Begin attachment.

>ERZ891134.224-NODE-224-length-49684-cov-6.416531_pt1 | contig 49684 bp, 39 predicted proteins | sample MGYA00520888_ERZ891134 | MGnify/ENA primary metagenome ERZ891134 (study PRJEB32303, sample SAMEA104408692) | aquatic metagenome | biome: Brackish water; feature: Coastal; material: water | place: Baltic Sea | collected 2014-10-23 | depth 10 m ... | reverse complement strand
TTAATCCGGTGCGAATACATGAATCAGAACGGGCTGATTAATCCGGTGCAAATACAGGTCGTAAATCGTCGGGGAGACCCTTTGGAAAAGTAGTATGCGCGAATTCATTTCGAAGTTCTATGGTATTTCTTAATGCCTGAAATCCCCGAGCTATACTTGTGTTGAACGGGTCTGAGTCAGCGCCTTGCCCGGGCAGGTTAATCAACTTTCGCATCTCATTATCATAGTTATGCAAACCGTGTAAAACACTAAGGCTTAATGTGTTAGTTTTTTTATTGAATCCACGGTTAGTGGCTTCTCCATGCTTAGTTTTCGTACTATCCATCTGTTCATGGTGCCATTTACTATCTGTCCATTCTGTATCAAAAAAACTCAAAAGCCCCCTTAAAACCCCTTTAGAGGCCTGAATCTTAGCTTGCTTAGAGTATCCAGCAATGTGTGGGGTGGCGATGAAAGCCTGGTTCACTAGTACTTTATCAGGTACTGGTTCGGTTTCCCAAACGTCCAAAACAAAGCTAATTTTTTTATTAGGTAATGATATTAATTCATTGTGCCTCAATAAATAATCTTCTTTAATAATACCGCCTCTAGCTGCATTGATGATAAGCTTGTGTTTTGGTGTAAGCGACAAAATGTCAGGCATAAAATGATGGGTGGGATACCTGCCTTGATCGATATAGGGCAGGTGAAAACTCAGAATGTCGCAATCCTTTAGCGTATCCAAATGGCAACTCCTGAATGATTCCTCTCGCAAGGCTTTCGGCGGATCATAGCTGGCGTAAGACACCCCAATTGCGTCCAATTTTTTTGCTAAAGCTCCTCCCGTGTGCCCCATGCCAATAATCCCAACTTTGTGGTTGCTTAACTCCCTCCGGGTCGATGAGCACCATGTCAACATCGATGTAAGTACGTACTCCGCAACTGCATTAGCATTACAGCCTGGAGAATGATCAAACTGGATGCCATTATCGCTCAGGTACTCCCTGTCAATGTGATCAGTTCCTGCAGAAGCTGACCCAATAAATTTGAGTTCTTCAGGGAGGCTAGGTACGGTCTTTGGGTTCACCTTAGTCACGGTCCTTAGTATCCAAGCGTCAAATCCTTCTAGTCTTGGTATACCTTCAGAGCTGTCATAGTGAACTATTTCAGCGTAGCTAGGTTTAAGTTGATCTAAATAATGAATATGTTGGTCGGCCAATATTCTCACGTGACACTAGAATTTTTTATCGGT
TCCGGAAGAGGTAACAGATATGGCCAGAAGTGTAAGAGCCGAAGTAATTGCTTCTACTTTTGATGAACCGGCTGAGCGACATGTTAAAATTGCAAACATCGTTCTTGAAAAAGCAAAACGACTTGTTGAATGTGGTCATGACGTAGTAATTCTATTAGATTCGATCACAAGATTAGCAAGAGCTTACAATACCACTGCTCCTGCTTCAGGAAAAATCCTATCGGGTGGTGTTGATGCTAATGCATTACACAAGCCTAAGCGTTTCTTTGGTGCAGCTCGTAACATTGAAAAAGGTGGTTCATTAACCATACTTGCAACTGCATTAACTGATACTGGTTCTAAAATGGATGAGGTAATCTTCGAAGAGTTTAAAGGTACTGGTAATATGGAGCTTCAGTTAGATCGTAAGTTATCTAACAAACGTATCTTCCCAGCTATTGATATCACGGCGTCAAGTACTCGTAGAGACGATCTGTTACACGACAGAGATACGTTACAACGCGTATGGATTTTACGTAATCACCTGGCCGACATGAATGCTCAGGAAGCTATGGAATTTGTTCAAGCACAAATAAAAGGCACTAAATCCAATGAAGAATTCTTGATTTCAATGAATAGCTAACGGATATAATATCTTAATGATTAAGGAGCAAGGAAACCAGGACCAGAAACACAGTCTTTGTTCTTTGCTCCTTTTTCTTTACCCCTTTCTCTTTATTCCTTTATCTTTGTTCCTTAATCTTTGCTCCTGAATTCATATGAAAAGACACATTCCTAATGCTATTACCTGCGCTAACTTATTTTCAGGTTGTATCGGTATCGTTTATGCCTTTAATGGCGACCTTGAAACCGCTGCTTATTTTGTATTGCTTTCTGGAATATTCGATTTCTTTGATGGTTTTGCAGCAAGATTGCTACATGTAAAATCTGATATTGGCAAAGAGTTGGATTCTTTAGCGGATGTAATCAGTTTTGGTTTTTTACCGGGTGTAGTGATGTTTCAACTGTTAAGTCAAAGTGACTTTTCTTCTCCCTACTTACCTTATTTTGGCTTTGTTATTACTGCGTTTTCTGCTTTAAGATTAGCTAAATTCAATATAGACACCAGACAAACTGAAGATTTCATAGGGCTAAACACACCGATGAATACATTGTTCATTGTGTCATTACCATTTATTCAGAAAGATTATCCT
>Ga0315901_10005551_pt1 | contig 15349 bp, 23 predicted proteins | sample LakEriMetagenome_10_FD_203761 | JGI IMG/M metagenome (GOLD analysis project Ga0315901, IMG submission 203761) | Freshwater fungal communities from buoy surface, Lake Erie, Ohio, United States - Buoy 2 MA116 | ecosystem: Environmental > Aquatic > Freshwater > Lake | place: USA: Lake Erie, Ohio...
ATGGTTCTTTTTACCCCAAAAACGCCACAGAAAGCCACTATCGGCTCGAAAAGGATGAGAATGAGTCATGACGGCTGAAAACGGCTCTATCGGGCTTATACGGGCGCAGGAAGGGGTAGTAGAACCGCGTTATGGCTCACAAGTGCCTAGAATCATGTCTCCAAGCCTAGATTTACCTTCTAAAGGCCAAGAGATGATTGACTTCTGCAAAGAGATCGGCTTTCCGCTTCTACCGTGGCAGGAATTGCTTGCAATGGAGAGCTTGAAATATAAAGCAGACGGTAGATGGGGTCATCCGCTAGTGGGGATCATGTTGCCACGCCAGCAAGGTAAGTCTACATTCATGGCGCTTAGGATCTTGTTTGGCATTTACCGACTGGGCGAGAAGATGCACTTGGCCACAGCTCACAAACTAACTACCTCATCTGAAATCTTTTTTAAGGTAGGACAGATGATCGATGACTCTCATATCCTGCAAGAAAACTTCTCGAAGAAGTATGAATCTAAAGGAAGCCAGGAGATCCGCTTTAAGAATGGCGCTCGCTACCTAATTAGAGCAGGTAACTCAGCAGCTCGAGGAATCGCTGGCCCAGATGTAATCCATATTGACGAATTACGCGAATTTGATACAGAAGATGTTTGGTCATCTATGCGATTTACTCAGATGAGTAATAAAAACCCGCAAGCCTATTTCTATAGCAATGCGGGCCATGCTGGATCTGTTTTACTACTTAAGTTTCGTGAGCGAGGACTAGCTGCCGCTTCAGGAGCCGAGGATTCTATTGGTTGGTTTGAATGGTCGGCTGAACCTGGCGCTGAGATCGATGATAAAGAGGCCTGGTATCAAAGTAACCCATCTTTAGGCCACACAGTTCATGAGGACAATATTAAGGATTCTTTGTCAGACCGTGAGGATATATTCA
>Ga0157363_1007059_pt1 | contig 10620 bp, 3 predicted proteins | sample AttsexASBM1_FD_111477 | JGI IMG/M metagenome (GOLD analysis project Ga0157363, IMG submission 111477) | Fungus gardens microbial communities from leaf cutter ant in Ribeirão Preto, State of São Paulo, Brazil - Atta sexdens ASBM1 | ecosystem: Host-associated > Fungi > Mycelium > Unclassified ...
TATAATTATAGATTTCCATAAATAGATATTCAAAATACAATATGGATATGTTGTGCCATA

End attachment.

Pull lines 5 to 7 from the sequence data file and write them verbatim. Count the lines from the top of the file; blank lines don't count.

ATGGTTCTTTTTACCCCAAAAACGCCACAGAAAGCCACTATCGGCTCGAAAAGGATGAGAATGAGTCATGACGGCTGAAAACGGCTCTATCGGGCTTATACGGGCGCAGGAAGGGGTAGTAGAACCGCGTTATGGCTCACAAGTGCCTAGAATCATGTCTCCAAGCCTAGATTTACCTTCTAAAGGCCAAGAGATGATTGACTTCTGCAAAGAGATCGGCTTTCCGCTTCTACCGTGGCAGGAATTGCTTGCAATGGAGAGCTTGAAATATAAAGCAGACGGTAGATGGGGTCATCCGCTAGTGGGGATCATGTTGCCACGCCAGCAAGGTAAGTCTACATTCATGGCGCTTAGGATCTTGTTTGGCATTTACCGACTGGGCGAGAAGATGCACTTGGCCACAGCTCACAAACTAACTACCTCATCTGAAATCTTTTTTAAGGTAGGACAGATGATCGATGACTCTCATATCCTGCAAGAAAACTTCTCGAAGAAGTATGAATCTAAAGGAAGCCAGGAGATCCGCTTTAAGAATGGCGCTCGCTACCTAATTAGAGCAGGTAACTCAGCAGCTCGAGGAATCGCTGGCCCAGATGTAATCCATATTGACGAATTACGCGAATTTGATACAGAAGATGTTTGGTCATCTATGCGATTTACTCAGATGAGTAATAAAAACCCGCAAGCCTATTTCTATAGCAATGCGGGCCATGCTGGATCTGTTTTACTACTTAAGTTTCGTGAGCGAGGACTAGCTGCCGCTTCAGGAGCCGAGGATTCTATTGGTTGGTTTGAATGGTCGGCTGAACCTGGCGCTGAGATCGATGATAAAGAGGCCTGGTATCAAAGTAACCCATCTTTAGGCCACACAGTTCATGAGGACAATATTAAGGATTCTTTGTCAGACCGTGAGGATATATTCA
>Ga0157363_1007059_pt1 | contig 10620 bp, 3 predicted proteins | sample AttsexASBM1_FD_111477 | JGI IMG/M metagenome (GOLD analysis project Ga0157363, IMG submission 111477) | Fungus gardens microbial communities from leaf cutter ant in Ribeirão Preto, State of São Paulo, Brazil - Atta sexdens ASBM1 | ecosystem: Host-associated > Fungi > Mycelium > Unclassified ...
TATAATTATAGATTTCCATAAATAGATATTCAAAATACAATATGGATATGTTGTGCCATA